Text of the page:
The CRC: Not Yet A Premier League

This year’s Energy Efficiency league table is just a friendly match, says Peter Judge. Next year it could be a fixture worth watching.

So Manchester United are top of the energy efficiency league. At the time of writing, the well-known football team also appears to be second in the Premier League.

The football tables may or may not be of interest to you, but the efficiency result is to me. The Environment Agency has published a list which ranks 2000 UK businesses according to their environmental performance in the first league table produced for the CRC energy Efficiency Scheme.

Tech firms did poorly in the league, with some hitting the bottom score of 402.  Meanwhile at the top (on 2092.5 points) came a couple of Government departments and British American Tobacco… and Manchester United.

That’s not the greatest endorsement of the quality of the list, I am afraid.

Selling and advertising products which burden the Health Service and kill people, lying about their effects for as long as you can, and then lobbying governments to continue doing so don’t strike me as very efficient activities.

On a lesser scale, Man Utd’s activity is essentially entertainment. To someone who is not interested it looks wasteful on every level, from players’ pay and the energy wasted in broadcasting matches, down to the price of replica kit.

It’s all about metering

More seriously though, what is the CRC league measuring?

The league is the last vestige of an originally very complicated scheme proposed by the Labour government, which would have given companies back money if they did well on efficiency. The payback is gone, leaving CRC as a “green tax” but the league remains as a “name-and-shame” device.

At this point, it is all about how well you are measuring your electricity use and whether you have been good and signed up to a scheme like the Carbon Trust standard.

The top 22 companies are metering all their electricity with half-hourly meters and have signed up to a Carbon measurement programme. Anyone who doesn’t do these things goes further down the list.

This is dressed up in quite a complex way. The amount of your power that is metered and whether you have signed up to a scheme get combined into an “early action metric”, which is then used as the basis for a “weighted score”.

In future this score will take into account how much your energy use has changed year on year, so companies have an incentive to be efficient. It will also include a “growth metric” which talks about carbon emissions per unit of turnover – so companies are not penalised for growing.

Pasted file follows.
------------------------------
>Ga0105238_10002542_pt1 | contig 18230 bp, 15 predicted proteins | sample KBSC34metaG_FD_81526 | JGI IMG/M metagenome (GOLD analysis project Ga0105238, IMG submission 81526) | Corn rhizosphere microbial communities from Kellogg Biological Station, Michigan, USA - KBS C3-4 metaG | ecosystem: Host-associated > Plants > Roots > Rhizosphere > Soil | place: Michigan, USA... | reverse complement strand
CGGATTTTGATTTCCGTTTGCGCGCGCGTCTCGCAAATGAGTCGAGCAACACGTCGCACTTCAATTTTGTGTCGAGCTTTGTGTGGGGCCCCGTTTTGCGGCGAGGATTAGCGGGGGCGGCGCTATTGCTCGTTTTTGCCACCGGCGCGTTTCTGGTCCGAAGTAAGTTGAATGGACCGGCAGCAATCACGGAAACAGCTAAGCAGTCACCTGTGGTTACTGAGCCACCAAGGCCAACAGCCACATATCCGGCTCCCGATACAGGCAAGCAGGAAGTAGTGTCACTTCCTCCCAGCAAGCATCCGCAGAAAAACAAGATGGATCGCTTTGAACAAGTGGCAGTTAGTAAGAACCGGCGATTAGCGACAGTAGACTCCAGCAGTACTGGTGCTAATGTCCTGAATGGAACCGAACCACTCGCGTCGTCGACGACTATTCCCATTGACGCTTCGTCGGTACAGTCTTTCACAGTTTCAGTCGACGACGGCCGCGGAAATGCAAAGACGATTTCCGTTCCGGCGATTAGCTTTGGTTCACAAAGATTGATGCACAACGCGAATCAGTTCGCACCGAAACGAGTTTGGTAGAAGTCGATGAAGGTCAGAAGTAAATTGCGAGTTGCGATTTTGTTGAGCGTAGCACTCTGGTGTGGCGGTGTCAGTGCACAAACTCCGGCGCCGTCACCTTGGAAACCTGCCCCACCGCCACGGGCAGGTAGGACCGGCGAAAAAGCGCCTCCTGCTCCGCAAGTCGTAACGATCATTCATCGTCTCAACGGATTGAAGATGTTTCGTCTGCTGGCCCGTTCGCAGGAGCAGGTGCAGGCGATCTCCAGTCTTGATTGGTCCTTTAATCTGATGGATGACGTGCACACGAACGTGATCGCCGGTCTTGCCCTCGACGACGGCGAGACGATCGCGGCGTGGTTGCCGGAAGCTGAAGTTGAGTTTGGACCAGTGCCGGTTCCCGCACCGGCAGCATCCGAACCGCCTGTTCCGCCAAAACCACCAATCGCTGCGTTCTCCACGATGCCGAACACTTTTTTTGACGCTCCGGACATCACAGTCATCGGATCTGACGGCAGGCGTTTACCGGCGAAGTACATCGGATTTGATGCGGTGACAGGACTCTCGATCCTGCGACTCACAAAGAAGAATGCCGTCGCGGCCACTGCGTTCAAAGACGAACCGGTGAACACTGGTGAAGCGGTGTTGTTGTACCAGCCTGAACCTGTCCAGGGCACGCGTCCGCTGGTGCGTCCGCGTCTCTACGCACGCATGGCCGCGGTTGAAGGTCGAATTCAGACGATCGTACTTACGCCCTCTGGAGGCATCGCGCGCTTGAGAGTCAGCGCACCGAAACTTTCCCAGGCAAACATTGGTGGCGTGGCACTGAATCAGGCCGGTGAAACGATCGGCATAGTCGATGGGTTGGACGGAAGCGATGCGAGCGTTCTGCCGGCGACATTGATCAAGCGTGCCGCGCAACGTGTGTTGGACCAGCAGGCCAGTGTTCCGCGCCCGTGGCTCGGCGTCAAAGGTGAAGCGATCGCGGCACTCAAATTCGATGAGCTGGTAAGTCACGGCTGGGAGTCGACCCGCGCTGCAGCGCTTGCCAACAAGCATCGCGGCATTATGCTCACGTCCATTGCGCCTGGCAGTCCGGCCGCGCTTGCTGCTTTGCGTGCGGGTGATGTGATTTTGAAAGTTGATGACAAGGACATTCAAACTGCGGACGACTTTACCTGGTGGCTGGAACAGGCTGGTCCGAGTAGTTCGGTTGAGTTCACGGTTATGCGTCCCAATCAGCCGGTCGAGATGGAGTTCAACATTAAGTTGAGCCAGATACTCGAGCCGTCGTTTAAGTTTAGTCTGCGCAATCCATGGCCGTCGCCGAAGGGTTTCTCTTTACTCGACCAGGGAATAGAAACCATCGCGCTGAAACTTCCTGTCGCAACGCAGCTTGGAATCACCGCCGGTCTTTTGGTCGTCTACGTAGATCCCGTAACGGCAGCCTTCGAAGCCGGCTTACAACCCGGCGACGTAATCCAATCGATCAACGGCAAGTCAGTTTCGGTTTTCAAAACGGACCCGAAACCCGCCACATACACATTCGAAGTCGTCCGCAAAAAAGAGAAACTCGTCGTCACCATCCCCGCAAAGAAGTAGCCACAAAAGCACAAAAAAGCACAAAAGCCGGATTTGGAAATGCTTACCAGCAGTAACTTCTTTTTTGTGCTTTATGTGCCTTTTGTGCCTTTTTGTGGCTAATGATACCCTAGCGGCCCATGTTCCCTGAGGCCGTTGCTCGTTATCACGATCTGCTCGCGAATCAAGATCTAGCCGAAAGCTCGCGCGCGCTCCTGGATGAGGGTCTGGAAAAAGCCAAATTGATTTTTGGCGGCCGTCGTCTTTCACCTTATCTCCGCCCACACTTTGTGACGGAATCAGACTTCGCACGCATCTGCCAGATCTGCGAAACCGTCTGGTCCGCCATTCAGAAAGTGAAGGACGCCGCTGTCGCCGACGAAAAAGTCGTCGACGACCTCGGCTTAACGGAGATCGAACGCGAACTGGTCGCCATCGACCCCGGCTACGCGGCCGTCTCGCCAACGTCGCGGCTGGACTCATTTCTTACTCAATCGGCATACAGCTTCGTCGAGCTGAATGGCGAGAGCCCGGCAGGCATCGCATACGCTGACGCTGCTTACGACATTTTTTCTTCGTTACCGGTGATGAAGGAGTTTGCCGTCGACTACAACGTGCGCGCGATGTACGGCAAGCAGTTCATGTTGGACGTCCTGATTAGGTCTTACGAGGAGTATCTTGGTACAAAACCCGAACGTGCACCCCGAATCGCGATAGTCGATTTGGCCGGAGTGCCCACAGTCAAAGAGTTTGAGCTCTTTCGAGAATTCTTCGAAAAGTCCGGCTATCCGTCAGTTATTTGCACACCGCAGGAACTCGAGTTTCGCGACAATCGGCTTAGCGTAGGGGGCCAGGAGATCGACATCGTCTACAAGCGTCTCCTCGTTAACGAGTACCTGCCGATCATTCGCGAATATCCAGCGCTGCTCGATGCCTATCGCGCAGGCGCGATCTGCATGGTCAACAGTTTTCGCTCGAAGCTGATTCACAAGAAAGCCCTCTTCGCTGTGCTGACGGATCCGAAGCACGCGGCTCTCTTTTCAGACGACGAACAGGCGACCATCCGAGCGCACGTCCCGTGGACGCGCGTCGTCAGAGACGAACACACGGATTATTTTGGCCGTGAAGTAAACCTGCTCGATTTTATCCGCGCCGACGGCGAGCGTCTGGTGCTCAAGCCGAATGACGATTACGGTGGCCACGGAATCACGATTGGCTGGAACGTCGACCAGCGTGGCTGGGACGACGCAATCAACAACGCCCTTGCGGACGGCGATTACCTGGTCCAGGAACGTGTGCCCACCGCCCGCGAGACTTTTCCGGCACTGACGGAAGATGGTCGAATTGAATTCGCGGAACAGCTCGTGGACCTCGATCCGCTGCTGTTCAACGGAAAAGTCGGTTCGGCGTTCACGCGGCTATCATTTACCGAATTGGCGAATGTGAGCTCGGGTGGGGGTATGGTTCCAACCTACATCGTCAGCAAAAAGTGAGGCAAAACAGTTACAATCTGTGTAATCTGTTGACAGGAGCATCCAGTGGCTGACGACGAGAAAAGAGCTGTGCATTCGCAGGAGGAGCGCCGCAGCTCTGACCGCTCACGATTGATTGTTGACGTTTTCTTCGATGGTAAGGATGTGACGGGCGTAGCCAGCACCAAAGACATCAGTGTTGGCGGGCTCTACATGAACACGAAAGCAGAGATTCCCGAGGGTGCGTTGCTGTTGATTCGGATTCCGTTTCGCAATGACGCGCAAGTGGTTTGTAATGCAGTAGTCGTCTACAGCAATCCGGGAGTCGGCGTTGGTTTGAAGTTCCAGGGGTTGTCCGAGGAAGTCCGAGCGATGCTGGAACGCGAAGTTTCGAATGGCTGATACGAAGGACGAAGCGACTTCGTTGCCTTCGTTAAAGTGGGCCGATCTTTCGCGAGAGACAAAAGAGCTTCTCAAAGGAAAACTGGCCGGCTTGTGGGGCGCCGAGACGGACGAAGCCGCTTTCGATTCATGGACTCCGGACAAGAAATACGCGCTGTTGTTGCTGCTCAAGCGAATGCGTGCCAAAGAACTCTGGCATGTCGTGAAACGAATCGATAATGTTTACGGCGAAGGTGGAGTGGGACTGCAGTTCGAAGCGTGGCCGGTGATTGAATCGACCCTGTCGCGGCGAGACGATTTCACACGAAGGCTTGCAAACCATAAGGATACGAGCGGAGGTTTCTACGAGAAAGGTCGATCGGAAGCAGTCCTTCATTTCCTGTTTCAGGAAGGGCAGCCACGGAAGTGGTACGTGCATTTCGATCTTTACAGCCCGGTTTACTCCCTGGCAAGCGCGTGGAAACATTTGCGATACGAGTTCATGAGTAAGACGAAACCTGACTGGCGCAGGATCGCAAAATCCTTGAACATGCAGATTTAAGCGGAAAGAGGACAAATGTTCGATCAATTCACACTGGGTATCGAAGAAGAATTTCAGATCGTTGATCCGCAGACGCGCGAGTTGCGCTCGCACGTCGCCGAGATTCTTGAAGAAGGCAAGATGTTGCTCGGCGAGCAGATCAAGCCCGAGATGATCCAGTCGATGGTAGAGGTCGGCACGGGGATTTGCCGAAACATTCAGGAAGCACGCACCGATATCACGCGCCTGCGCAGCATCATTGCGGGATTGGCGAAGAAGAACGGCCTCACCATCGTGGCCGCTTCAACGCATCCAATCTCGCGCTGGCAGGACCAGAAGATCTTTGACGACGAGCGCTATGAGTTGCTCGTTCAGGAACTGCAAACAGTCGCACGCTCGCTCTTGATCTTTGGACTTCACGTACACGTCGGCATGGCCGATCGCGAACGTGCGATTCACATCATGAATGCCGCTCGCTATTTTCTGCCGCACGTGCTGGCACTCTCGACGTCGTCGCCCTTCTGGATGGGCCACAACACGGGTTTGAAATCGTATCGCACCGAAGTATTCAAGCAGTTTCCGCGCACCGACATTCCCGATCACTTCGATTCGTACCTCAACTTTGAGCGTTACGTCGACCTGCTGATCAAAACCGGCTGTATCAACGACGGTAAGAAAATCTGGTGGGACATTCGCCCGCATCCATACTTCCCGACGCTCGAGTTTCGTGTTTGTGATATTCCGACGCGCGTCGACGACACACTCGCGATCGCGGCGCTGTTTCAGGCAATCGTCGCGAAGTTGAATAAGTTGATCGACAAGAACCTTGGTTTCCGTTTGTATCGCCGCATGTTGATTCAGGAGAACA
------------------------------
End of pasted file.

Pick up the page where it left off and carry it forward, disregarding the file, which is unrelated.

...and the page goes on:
These future complications don’t apply in the first year. This year it is all about metering, and signing up to a scheme.

It’s disappointing to find tech firms aren’t very clued up on these issues, although we can hope they will do better in years to come – but we should be well aware that, this year, the results really don’t mean very much.

Anyone can meter their electricity and sign on with the Carbon Trust and go on killing the planet. And the companies that haven’t bothered yet, may turn out to be running very efficiently, thank you.

Give CRC a sporting chance

We can expect a storm of protest about the CRC of course. It will force companies to do the two things they hate most. Pay money, and secondly publish information about their workings.

Companies will have to pay more for their energy in effect, when they must buy credits. And they will have to keep publishing information in the CRC table in future years.

Already sworn enemies are lining up to criticise it. Network giant Cisco took the top spot last year in Greenpeace’s “Cool IT” leaderboard for green IT companies, but came in at number 537 on the CRC list. It says the league table doesn’t give people credit for reducing their carbon emissions by buying new (presumably Cisco) kit.

Friends of ours at second-hand network company Comtek got in touch to criticse the scheme for exactly the opposite reason. By not taking into account the embodied energy of new kit, it actually encourages wasteful purchases, says chief executive Askar Sheibani.

I’ll look into that argument in a future column.

For now though I’ll toast the future success of the CRC scheme, if it can survive the brutal kicking it will get from industry lobbyists, and the shaky support it will have from Conservative politicians.

Yes, companies will pay more for electricity. That is how we will be persuaded to use less.

And yes, companies will have to be more open about what they are doing. Even the environmental scientists found out the hard way that openness is good. Industrial players are used to playing their cards close to their chest and that will have to change.

So, this premier edition of the CRC league is really just a friendly match. In years to come, it will be a sporting fixture worth watching.